What begs the question after finishing such a raw and unpolished, yet thoroughly inspiring and honest memoir, is the question of how the current New Museum, the one that slickly and often times arrogantly shines upon the still rough Bowery area in lower Manhattan, is one where Tucker would feel as much as home as she did in the environment that she was so dedicated to creating. While Tucker was one of many who really formed the New York art world, she was one who saw through many of its staid patterns, ultimately denouncing the businesslike aspect of how art was treated. One has to wonder how she would react to the current art world and the New Museum as they become larger and larger bubbles of mixed interest that embody corporate interest, quick turnover, the fetishization of youth and cool, and the overall sterilization that can be well hidden among what art critic Jerry Saltz once referred to as “clusterfuck esthetics.”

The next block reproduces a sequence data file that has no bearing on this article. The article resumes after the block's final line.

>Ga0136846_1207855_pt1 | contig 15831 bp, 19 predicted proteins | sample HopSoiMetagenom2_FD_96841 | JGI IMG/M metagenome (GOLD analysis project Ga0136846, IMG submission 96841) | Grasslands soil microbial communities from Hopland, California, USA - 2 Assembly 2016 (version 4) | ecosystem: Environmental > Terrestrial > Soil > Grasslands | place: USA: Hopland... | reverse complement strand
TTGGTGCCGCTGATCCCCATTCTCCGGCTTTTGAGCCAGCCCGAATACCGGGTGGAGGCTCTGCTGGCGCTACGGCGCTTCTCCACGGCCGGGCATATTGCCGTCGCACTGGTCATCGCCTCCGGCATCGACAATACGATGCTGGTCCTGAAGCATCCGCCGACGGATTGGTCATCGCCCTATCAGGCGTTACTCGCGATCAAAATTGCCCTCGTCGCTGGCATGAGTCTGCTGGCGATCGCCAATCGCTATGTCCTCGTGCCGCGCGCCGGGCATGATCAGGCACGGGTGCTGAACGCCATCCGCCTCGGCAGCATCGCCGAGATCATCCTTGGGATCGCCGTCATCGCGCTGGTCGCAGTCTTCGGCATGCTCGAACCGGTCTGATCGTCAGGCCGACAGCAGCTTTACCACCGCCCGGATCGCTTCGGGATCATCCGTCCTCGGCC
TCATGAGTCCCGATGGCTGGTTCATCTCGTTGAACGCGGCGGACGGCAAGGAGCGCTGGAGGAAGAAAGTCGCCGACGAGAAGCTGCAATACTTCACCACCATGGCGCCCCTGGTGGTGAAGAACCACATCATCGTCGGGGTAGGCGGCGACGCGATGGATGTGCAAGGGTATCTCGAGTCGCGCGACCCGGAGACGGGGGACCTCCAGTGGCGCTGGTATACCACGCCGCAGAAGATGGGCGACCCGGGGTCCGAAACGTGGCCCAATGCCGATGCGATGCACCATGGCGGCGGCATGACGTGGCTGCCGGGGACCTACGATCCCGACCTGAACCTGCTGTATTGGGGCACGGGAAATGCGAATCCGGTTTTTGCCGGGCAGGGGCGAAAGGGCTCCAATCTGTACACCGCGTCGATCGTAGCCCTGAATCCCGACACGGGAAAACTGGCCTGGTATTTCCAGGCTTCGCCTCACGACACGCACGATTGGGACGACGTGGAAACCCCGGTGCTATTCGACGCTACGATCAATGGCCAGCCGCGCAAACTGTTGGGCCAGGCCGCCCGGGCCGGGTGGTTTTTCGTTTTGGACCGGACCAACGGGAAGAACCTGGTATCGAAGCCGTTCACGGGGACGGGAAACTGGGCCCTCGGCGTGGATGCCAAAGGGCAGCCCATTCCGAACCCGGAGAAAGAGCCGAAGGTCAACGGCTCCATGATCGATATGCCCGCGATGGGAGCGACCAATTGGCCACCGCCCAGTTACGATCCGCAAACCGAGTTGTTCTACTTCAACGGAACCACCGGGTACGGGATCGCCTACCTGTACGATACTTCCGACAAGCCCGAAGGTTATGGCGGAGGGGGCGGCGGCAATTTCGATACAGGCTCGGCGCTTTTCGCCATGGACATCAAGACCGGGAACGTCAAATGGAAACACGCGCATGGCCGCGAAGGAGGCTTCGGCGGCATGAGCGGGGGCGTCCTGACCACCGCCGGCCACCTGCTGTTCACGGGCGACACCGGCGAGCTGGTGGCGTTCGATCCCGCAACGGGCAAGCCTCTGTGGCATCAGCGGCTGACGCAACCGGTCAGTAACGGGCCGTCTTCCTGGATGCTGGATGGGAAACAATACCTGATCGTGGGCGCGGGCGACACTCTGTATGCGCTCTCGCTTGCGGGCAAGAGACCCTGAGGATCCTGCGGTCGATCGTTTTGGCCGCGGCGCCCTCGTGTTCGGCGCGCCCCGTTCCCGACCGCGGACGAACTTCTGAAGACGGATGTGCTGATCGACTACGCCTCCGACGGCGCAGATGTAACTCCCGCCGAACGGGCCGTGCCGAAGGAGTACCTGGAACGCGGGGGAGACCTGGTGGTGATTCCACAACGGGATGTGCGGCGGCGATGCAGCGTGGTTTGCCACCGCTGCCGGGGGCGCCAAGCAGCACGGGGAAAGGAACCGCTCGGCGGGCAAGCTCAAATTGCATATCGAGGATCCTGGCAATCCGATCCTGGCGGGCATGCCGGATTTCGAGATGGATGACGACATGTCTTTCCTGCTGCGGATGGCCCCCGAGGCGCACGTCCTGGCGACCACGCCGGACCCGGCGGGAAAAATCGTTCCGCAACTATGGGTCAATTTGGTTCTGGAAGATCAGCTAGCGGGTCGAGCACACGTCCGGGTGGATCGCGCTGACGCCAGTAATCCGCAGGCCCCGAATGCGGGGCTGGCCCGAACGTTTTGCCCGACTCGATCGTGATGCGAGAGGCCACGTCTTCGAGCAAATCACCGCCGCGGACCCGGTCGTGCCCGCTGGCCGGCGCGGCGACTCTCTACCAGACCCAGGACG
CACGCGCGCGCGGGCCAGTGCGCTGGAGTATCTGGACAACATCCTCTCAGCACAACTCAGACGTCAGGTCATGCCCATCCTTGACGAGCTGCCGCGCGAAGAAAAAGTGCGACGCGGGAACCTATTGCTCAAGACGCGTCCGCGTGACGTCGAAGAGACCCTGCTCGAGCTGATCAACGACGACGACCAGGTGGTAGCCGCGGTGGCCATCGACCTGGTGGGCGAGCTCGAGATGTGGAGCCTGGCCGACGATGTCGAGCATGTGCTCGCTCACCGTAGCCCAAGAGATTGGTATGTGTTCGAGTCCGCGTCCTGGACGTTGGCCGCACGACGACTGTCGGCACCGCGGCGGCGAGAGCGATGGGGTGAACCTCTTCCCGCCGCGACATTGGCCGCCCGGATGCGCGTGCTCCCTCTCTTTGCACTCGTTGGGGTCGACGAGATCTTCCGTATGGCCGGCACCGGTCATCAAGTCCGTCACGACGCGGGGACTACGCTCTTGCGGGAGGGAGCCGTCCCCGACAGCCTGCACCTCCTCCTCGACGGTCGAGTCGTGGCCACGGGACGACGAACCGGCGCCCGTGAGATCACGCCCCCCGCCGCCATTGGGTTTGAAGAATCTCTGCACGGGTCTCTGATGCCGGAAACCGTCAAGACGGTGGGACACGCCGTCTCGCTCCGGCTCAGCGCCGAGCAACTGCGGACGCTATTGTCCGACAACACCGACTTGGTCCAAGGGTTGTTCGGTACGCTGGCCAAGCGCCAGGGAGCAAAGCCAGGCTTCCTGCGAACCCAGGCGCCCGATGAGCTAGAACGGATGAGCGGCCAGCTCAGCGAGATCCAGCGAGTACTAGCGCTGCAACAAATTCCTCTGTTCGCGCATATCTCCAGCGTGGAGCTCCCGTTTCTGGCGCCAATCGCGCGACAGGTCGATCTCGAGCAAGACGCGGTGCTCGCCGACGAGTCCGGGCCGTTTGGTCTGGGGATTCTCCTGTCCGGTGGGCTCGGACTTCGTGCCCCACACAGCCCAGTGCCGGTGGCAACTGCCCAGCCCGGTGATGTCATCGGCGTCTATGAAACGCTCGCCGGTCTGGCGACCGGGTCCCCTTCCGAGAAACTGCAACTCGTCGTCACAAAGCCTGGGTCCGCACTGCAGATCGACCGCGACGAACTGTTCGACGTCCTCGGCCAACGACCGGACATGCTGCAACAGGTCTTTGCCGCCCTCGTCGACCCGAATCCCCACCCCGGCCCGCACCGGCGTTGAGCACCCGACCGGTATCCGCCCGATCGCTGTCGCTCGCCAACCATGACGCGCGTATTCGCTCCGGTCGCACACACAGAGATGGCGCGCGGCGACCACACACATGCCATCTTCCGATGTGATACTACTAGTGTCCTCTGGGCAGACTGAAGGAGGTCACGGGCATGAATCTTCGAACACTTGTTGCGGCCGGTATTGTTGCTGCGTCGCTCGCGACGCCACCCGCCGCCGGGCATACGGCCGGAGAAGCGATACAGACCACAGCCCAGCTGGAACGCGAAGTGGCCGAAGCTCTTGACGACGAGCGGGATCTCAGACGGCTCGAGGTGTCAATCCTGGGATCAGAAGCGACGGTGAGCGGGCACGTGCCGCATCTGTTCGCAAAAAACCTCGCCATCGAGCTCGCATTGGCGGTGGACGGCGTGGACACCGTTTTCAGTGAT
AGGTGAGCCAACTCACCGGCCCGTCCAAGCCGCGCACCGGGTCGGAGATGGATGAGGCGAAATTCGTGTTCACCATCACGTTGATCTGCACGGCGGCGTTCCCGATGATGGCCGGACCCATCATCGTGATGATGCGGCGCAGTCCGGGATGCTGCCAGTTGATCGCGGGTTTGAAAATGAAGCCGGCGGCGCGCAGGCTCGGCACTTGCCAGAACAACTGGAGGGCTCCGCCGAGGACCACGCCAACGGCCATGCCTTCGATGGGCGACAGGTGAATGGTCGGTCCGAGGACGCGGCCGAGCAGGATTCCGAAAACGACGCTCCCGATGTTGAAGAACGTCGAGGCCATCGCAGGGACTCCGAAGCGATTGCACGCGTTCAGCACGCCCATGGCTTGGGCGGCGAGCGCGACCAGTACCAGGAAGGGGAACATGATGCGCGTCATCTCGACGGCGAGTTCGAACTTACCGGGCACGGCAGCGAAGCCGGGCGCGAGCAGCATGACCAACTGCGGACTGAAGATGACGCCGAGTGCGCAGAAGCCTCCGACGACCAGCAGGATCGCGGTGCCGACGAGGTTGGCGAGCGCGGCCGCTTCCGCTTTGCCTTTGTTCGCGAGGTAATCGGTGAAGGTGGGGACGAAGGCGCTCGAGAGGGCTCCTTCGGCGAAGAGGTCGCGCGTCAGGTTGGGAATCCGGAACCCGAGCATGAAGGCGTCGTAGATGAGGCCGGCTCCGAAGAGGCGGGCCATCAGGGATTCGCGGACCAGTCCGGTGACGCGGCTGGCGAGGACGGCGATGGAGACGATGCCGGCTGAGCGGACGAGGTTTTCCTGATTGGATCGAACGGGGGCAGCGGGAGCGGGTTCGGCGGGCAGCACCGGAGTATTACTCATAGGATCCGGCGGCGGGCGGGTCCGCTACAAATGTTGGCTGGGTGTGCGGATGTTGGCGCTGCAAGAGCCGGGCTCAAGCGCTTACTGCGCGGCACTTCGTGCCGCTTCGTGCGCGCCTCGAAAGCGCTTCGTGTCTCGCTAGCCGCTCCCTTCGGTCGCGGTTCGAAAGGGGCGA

But one thing is for certain: Tucker and her memoir cannot be easily defined, just enjoyed for what it is, warts and all. Like her reference to Alan Watts mid-point in her book, “Trying to define yourself is like trying to bite your own teeth.”